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Old 8th Jan 2007, 14:52
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Smile Good news everbody....

on Radio 2 Ken Bruce invites suggestions on how to 'spin' bad news into good - today's subject was Bristol Airport.

The winner for me was,

" Celebrations as Bristol hosts greatest ever flypast"

DZ
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Old 8th Jan 2007, 16:36
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Wet runway

I guess many of those active on this tread might benefit reading these documents from 1998:
http://www.airweb.faa.gov/Regulatory...4!OpenDocument
http://www.faa.gov/regulations_polic...edia/a1-48.pdf
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Old 8th Jan 2007, 17:50
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Home and Wet!

Having joined the forum last week specifically as a means of keeping tabs on the real story behind the BRS runway saga, I hope I may be allowed a minor contribution as my first post.

I have not yet seen any TV pictures, but my wife and I were back seat passengers on this morning's CO 76 from EWR and have nothing but praise for CO's handling of the flight. Prior to boarding, some two hours late, we were specifically advised that, with expected high tailwinds and a consequent flight time of some five and a half hours, take-off would be deferred until CO could be reasonably certain of arriving over BRS after 1000 - allegedly during the "contractors' teabreak according to one of CO's ground staff! PAX having boarded some two and a half hours' behind schedule, Captain Jeff Buchman came into the main cabin (curiously enough, there were very few, if any, of what CO quaintly calls Business First PAX - funny that!) and gave a very lucid and frank explanation of the situation, including the possibility of diverting to Cardiff. He then took individual questions on a walkthrough the main cabin before returning to the front of the cabin to highlight his answers to the individual questions he had received, ending up with the answer to the final question - who had one last night's big game in the US.

On arrival in UK airspace this morning, Captain Buchman provided several succinct updates from the flightdeck, including the possibility of Birmingham in lieu of Cardiff "following radio discussions with BRS and CO", before explaining that we were expected to go into a holding pattern for about 20 minutes whilst a final decision was made, then five minutes later announcing that we would indeed be landing at BRS. At that point, we broke clear of cloud incidentally immediately over my house outside Bath and a few minutes later made what my wife and I both agreed was one of the smoothest we have ever experienced at BRS over some 20 years, in numerous types of aircraft. We therefore thoroughly endorse the spirit of Martin Barnes's remarks about CO, and well done Captain Buchman and crew. And yes, they did receeive a well-earned round of applause ......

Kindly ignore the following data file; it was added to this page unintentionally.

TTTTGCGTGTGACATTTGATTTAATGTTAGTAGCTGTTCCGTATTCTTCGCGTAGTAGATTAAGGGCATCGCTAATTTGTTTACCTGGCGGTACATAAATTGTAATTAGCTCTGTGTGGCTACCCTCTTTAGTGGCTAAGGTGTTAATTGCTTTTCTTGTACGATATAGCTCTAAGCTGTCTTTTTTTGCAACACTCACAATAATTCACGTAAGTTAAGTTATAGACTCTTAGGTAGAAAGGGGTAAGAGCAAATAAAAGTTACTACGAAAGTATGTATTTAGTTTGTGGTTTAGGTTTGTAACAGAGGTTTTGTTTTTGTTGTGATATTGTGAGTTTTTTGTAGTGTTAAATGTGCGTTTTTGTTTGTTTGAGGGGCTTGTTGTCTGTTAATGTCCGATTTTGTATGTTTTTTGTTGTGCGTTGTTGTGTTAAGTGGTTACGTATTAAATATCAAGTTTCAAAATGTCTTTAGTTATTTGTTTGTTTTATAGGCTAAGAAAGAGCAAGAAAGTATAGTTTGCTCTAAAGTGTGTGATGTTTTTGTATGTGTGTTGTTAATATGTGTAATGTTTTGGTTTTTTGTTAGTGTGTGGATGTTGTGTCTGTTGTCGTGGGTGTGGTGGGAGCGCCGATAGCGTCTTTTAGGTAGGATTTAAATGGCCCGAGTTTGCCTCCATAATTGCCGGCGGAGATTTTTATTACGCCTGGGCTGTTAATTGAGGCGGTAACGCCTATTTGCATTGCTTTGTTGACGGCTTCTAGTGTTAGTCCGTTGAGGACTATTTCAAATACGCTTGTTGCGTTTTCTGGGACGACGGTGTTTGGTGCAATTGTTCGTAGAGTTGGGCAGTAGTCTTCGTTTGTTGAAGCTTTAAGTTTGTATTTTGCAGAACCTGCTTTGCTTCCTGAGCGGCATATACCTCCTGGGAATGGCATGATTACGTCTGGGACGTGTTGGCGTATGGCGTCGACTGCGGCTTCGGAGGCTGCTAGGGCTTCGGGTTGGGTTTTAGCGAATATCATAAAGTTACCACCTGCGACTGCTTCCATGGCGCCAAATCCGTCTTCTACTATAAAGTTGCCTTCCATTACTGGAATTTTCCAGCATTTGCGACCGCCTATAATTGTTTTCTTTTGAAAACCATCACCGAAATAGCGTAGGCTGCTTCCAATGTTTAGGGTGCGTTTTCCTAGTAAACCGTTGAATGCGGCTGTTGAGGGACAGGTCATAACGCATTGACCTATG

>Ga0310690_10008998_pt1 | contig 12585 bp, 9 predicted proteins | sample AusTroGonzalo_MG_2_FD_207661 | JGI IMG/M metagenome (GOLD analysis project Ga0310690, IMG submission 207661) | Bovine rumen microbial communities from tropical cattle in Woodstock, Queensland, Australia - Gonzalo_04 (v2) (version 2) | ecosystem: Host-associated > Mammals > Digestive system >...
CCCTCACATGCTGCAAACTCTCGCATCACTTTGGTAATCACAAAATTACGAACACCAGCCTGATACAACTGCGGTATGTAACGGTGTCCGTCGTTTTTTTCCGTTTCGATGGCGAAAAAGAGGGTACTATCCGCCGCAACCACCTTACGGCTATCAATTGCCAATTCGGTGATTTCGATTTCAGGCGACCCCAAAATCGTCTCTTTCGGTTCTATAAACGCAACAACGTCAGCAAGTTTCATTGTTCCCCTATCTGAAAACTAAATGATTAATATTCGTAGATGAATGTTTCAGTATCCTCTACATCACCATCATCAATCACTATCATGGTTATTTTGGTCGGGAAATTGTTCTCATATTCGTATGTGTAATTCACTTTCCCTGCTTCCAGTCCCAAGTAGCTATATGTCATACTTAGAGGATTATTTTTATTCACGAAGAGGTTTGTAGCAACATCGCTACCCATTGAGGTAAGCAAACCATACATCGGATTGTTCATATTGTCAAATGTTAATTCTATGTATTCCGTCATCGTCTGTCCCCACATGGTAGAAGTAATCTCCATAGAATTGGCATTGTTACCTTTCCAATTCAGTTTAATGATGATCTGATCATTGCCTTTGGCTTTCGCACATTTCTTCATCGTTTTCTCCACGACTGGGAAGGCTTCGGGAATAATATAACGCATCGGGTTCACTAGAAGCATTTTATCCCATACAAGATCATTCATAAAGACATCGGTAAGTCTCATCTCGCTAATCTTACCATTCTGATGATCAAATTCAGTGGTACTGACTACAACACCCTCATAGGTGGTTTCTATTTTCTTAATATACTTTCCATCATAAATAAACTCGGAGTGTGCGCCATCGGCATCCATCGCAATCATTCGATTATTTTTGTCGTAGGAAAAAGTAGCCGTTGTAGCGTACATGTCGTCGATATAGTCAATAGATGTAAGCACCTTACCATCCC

I spoke to the captain as he passed through the baggage hall, shortly before he was interviewd by Clinton Rogers of BBC West, to whom I aslo commended CO, and specifically the captain, and, whilst grateful that I had taken the trouble to compliment him on his overall handling of the situation, both in the air and on the ground, Captain Buchman was actually very matter of fact about the whole thing - although he did say that he had heard nothing about the runway problem before he showed up at EWR yesterday evening.


Jack


Last edited by Union Jack; 6th Oct 2007 at 12:36.
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Old 8th Jan 2007, 18:29
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Union Jack

Nice to hear that your family appreciated the efforts of this undoubtedly fine airman. I gather a number of operators have made Bristol Airport Captains only landing.

I hope that Bristol take a less agricultural approach to their airfield management before any further aircraft go farming or worse!
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Old 8th Jan 2007, 18:31
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Did BBC lunchtime news refer to the easyjet and aurigny incidents as 'unrelated' to the runway problem?
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Old 8th Jan 2007, 18:48
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ITV News

I believe that Stampe and Standard Noise were the two posters quoted.
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Old 8th Jan 2007, 19:29
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Union Jack
Landing Field Length for a Slippery Runway
Max Cross Wind 10 Kts
Type Boeing 757-200
Landing Mass 85,000Kgs
Flap 30 deg
Pressure Altitude 1000'
Landing Distance required 8030Ft
Valid OAT of ISA + 15 deg and below
Valid Runway Slope 1% down to 2% up

Landing Distance available Rwy 27 EGGD, go on have a look!!!
Good Decision